So I guess Toronto Star is affiliated with CAFE then? No? What do you mean reporting on something doesn’t count as affiliation?
    Also how many times have these papers that these reporters work for reported on criminals, giving out names and information? What’s the difference with what AVfM did? Not much other than the fact that people will always look for a way to undermine men’s rights groups, like that woman from the YWCA, AVfM could have posted pictures of kitten and denounced those protests and protesters without posting any information about them and people would still have called it misogyny.
    Also according to police statistics for Canada men and women suffer about equal rates of violence but men suffer extreme violent far more than women while women suffer less extreme violence far more than men. If you talk only about domestic violence the GSS2009 found 585,000 male victims and 601,000 female victims making men 49.3% of victims of domestic violence.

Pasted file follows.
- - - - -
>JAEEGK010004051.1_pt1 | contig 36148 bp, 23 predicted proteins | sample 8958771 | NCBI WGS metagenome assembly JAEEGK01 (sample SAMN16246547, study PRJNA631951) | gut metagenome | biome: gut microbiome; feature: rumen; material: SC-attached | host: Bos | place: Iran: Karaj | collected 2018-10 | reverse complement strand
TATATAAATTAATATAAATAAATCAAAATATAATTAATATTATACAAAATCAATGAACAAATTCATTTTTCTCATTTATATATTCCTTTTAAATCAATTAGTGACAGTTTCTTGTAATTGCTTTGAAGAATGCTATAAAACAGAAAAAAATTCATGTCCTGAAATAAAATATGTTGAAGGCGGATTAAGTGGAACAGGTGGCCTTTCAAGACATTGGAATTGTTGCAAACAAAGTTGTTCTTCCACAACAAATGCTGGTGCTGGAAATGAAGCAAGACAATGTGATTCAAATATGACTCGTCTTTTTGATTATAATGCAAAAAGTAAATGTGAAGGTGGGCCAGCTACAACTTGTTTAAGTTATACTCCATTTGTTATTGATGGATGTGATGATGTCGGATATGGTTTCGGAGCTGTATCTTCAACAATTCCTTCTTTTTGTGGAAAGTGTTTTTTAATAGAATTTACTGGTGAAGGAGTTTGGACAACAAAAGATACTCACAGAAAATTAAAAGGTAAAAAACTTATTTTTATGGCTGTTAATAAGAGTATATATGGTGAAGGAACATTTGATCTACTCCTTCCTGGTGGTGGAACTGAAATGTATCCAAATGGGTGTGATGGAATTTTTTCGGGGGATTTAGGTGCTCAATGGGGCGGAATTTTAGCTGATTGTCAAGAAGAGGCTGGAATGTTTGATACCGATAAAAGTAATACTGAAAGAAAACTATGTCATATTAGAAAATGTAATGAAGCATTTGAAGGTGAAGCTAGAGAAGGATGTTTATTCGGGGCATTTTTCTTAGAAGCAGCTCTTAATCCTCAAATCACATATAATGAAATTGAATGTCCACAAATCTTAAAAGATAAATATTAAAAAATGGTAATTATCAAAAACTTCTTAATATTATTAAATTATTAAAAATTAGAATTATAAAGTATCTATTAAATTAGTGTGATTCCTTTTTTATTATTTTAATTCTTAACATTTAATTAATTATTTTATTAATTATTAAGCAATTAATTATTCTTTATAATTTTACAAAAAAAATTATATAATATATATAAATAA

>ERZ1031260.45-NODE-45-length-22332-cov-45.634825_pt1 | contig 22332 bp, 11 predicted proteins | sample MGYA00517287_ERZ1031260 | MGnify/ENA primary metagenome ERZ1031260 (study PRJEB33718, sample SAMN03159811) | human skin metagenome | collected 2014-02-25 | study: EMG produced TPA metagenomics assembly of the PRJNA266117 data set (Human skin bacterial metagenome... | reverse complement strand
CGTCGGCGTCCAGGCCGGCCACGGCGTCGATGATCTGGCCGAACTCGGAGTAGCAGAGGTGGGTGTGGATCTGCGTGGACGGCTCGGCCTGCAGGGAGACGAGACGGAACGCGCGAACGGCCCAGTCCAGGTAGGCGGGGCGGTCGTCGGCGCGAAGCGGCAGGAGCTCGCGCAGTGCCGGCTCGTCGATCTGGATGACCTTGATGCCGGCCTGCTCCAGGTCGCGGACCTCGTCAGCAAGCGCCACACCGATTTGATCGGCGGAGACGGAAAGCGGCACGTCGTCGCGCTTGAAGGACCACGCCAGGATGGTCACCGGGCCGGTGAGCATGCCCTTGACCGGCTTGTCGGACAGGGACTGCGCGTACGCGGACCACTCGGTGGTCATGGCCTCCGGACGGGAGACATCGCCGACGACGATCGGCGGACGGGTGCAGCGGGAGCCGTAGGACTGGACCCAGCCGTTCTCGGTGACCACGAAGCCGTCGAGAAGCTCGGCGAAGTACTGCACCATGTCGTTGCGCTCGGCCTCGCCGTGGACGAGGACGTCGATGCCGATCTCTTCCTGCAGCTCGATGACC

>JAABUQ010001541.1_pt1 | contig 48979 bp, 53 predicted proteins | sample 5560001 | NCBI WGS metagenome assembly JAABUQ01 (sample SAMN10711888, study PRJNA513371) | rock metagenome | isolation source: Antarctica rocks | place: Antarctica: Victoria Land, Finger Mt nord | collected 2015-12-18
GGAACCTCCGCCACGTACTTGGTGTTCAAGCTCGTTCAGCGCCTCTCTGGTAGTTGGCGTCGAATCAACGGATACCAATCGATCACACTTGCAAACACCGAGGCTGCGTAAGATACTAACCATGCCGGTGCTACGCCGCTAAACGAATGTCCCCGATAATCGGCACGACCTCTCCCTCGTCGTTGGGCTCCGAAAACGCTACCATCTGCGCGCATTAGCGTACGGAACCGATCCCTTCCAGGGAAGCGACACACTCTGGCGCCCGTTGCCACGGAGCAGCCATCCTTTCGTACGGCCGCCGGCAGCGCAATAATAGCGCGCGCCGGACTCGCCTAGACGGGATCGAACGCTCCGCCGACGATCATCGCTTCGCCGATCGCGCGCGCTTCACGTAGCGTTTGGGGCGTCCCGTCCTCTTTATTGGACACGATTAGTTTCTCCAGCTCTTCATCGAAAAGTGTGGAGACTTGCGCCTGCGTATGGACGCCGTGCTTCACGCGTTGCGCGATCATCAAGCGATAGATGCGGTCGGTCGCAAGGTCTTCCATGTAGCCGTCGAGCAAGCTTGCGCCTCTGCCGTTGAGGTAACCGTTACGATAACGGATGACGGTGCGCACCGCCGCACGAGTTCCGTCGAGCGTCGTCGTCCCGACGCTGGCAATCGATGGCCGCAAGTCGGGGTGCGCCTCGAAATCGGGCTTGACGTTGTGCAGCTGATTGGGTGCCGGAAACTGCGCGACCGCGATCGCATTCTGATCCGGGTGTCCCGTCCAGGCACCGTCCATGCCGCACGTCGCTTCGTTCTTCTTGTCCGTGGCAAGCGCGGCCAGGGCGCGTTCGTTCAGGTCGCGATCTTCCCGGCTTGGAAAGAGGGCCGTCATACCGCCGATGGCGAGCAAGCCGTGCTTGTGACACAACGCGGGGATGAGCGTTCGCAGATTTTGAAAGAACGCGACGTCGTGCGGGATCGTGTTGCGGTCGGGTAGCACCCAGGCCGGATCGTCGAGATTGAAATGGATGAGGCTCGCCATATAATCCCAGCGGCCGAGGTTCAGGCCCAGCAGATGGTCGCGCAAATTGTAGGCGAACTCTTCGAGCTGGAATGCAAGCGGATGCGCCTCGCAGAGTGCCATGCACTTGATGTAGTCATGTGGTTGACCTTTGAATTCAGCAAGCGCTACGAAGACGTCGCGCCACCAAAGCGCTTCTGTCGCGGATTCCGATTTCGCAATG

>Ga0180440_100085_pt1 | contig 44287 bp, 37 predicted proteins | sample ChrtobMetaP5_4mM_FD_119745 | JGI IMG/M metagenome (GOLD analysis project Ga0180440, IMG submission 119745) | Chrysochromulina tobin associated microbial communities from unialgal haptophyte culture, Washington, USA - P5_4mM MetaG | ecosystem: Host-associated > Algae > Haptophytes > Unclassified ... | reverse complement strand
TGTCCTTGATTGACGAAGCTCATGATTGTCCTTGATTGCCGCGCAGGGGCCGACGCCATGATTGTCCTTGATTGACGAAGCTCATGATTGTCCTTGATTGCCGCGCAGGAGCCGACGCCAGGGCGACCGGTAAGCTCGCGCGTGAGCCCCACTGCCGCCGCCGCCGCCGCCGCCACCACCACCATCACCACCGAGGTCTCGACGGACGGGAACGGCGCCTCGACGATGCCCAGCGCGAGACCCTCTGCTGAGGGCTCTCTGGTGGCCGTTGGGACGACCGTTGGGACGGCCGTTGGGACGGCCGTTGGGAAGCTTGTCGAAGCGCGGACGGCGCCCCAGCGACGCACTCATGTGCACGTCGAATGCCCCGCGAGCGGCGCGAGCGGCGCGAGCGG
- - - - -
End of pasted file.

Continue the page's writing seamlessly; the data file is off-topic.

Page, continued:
• eyeofwoden says:

      In regards to AVFM, my way of looking at things is often to remove the person (AVFM in this case) from the equation and to instead focus on the act. Instead of asking “do you think AVFM was right to post the protesters public feeds”, instead ask “do you think hateful messages on twitter should be highlighted or deleted?” It is not that different from the feminists who decry misogynistic or threatening comments on twitter. I’ve seen feminists on both side of the debate. Some want a report abuse button while others, such as Steph Guthrie, think that this is not the route to go (Read more here: Jezebel certainly thought posting hateful twitter messages on their site was a better alternative to “reporting abuse” and making them disappear forever ( They certainly didn’t mind posting their names, schools, etc. as well as contacting those institutions in order to get them in actual trouble (expulsion, disciplinary action, etc.).